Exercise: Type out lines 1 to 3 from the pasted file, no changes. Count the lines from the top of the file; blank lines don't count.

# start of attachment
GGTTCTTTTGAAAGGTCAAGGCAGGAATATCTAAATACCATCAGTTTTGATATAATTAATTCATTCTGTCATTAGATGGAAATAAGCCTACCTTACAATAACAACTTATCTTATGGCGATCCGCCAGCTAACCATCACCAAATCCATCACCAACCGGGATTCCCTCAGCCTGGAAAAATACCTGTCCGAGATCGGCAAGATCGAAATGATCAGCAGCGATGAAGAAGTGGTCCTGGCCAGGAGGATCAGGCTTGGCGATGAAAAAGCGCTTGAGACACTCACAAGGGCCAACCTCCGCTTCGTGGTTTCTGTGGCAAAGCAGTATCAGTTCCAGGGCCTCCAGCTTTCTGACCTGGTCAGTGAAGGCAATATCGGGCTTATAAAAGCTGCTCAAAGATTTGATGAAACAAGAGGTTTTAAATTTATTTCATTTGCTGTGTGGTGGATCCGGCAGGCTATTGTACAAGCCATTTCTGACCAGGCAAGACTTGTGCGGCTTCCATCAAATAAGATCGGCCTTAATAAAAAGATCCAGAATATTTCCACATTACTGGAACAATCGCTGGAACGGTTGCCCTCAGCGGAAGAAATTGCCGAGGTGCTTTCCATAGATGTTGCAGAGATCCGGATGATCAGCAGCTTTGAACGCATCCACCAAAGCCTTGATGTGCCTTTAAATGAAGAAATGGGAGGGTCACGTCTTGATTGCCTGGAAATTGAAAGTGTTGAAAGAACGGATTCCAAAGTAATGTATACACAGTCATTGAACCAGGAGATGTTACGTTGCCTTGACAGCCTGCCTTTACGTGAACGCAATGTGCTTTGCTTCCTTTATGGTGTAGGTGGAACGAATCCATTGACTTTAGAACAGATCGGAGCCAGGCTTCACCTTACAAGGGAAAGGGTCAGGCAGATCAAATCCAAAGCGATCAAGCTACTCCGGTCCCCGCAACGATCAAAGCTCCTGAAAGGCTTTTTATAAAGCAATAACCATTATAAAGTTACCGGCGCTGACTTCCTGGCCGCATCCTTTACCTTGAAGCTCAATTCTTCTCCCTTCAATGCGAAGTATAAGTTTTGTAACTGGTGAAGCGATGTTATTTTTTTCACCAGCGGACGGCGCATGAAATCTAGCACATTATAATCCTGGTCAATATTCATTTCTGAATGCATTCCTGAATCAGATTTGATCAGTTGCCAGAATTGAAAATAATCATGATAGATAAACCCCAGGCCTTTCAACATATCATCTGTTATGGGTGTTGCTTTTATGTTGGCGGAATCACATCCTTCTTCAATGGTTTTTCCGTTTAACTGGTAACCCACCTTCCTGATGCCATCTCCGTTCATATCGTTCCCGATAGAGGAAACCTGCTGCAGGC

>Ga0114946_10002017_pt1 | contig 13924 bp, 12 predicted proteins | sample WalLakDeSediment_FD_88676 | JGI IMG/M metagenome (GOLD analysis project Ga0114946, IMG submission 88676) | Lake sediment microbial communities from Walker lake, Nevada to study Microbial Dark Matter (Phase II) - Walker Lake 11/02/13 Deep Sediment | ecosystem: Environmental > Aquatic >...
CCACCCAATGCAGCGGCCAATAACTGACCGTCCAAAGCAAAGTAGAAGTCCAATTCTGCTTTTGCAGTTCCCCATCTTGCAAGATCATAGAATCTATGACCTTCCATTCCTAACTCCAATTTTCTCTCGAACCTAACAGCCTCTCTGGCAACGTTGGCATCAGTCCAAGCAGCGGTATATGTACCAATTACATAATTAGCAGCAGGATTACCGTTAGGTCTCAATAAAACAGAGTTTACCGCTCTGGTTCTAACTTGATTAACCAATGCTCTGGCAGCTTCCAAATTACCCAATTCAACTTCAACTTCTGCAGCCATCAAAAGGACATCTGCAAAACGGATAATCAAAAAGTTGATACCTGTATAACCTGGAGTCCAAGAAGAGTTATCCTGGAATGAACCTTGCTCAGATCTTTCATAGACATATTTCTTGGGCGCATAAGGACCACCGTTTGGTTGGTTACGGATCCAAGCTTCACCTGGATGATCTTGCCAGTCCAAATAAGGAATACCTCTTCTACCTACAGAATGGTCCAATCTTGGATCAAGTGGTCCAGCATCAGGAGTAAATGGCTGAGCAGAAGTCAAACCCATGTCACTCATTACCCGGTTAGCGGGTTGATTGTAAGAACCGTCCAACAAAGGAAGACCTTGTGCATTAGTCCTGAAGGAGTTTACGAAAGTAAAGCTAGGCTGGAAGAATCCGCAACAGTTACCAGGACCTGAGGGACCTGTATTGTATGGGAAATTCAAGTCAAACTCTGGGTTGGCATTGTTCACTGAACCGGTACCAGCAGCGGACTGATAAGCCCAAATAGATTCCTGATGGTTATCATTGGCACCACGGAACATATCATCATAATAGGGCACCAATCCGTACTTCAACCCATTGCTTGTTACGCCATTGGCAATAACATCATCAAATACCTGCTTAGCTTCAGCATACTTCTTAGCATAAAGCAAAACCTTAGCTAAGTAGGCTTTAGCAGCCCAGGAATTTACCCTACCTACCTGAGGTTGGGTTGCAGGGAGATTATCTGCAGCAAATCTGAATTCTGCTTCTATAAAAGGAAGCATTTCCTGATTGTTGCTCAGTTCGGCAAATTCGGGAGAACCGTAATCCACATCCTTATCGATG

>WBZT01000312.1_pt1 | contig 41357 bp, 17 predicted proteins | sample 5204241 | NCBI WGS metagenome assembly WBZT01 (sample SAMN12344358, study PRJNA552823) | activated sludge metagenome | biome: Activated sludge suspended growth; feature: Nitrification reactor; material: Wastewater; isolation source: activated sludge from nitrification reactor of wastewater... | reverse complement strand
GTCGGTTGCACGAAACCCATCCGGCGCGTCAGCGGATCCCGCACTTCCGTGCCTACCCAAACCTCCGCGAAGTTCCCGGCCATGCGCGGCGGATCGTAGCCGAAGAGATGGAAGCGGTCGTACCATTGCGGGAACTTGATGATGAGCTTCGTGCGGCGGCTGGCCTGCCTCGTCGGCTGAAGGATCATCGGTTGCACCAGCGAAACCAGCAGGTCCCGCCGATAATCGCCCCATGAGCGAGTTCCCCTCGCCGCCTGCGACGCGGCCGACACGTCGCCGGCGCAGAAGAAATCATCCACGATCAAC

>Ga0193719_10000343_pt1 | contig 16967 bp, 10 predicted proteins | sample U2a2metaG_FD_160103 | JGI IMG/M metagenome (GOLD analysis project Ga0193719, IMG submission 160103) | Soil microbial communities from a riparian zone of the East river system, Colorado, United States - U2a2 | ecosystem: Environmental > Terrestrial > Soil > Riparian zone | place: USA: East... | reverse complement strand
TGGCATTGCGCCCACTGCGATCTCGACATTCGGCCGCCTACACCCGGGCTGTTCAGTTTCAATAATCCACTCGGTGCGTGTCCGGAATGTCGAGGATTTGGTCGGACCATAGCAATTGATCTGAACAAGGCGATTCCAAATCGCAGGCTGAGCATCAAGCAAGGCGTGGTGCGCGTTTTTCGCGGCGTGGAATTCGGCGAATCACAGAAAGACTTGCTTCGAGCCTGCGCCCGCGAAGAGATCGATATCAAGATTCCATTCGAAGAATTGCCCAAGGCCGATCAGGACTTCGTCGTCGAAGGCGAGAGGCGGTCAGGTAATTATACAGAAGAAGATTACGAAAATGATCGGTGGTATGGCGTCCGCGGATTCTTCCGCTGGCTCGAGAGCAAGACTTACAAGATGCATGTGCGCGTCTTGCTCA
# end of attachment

GGTTCTTTTGAAAGGTCAAGGCAGGAATATCTAAATACCATCAGTTTTGATATAATTAATTCATTCTGTCATTAGATGGAAATAAGCCTACCTTACAATAACAACTTATCTTATGGCGATCCGCCAGCTAACCATCACCAAATCCATCACCAACCGGGATTCCCTCAGCCTGGAAAAATACCTGTCCGAGATCGGCAAGATCGAAATGATCAGCAGCGATGAAGAAGTGGTCCTGGCCAGGAGGATCAGGCTTGGCGATGAAAAAGCGCTTGAGACACTCACAAGGGCCAACCTCCGCTTCGTGGTTTCTGTGGCAAAGCAGTATCAGTTCCAGGGCCTCCAGCTTTCTGACCTGGTCAGTGAAGGCAATATCGGGCTTATAAAAGCTGCTCAAAGATTTGATGAAACAAGAGGTTTTAAATTTATTTCATTTGCTGTGTGGTGGATCCGGCAGGCTATTGTACAAGCCATTTCTGACCAGGCAAGACTTGTGCGGCTTCCATCAAATAAGATCGGCCTTAATAAAAAGATCCAGAATATTTCCACATTACTGGAACAATCGCTGGAACGGTTGCCCTCAGCGGAAGAAATTGCCGAGGTGCTTTCCATAGATGTTGCAGAGATCCGGATGATCAGCAGCTTTGAACGCATCCACCAAAGCCTTGATGTGCCTTTAAATGAAGAAATGGGAGGGTCACGTCTTGATTGCCTGGAAATTGAAAGTGTTGAAAGAACGGATTCCAAAGTAATGTATACACAGTCATTGAACCAGGAGATGTTACGTTGCCTTGACAGCCTGCCTTTACGTGAACGCAATGTGCTTTGCTTCCTTTATGGTGTAGGTGGAACGAATCCATTGACTTTAGAACAGATCGGAGCCAGGCTTCACCTTACAAGGGAAAGGGTCAGGCAGATCAAATCCAAAGCGATCAAGCTACTCCGGTCCCCGCAACGATCAAAGCTCCTGAAAGGCTTTTTATAAAGCAATAACCATTATAAAGTTACCGGCGCTGACTTCCTGGCCGCATCCTTTACCTTGAAGCTCAATTCTTCTCCCTTCAATGCGAAGTATAAGTTTTGTAACTGGTGAAGCGATGTTATTTTTTTCACCAGCGGACGGCGCATGAAATCTAGCACATTATAATCCTGGTCAATATTCATTTCTGAATGCATTCCTGAATCAGATTTGATCAGTTGCCAGAATTGAAAATAATCATGATAGATAAACCCCAGGCCTTTCAACATATCATCTGTTATGGGTGTTGCTTTTATGTTGGCGGAATCACATCCTTCTTCAATGGTTTTTCCGTTTAACTGGTAACCCACCTTCCTGATGCCATCTCCGTTCATATCGTTCCCGATAGAGGAAACCTGCTGCAGGC

>Ga0114946_10002017_pt1 | contig 13924 bp, 12 predicted proteins | sample WalLakDeSediment_FD_88676 | JGI IMG/M metagenome (GOLD analysis project Ga0114946, IMG submission 88676) | Lake sediment microbial communities from Walker lake, Nevada to study Microbial Dark Matter (Phase II) - Walker Lake 11/02/13 Deep Sediment | ecosystem: Environmental > Aquatic >...
CCACCCAATGCAGCGGCCAATAACTGACCGTCCAAAGCAAAGTAGAAGTCCAATTCTGCTTTTGCAGTTCCCCATCTTGCAAGATCATAGAATCTATGACCTTCCATTCCTAACTCCAATTTTCTCTCGAACCTAACAGCCTCTCTGGCAACGTTGGCATCAGTCCAAGCAGCGGTATATGTACCAATTACATAATTAGCAGCAGGATTACCGTTAGGTCTCAATAAAACAGAGTTTACCGCTCTGGTTCTAACTTGATTAACCAATGCTCTGGCAGCTTCCAAATTACCCAATTCAACTTCAACTTCTGCAGCCATCAAAAGGACATCTGCAAAACGGATAATCAAAAAGTTGATACCTGTATAACCTGGAGTCCAAGAAGAGTTATCCTGGAATGAACCTTGCTCAGATCTTTCATAGACATATTTCTTGGGCGCATAAGGACCACCGTTTGGTTGGTTACGGATCCAAGCTTCACCTGGATGATCTTGCCAGTCCAAATAAGGAATACCTCTTCTACCTACAGAATGGTCCAATCTTGGATCAAGTGGTCCAGCATCAGGAGTAAATGGCTGAGCAGAAGTCAAACCCATGTCACTCATTACCCGGTTAGCGGGTTGATTGTAAGAACCGTCCAACAAAGGAAGACCTTGTGCATTAGTCCTGAAGGAGTTTACGAAAGTAAAGCTAGGCTGGAAGAATCCGCAACAGTTACCAGGACCTGAGGGACCTGTATTGTATGGGAAATTCAAGTCAAACTCTGGGTTGGCATTGTTCACTGAACCGGTACCAGCAGCGGACTGATAAGCCCAAATAGATTCCTGATGGTTATCATTGGCACCACGGAACATATCATCATAATAGGGCACCAATCCGTACTTCAACCCATTGCTTGTTACGCCATTGGCAATAACATCATCAAATACCTGCTTAGCTTCAGCATACTTCTTAGCATAAAGCAAAACCTTAGCTAAGTAGGCTTTAGCAGCCCAGGAATTTACCCTACCTACCTGAGGTTGGGTTGCAGGGAGATTATCTGCAGCAAATCTGAATTCTGCTTCTATAAAAGGAAGCATTTCCTGATTGTTGCTCAGTTCGGCAAATTCGGGAGAACCGTAATCCACATCCTTATCGATG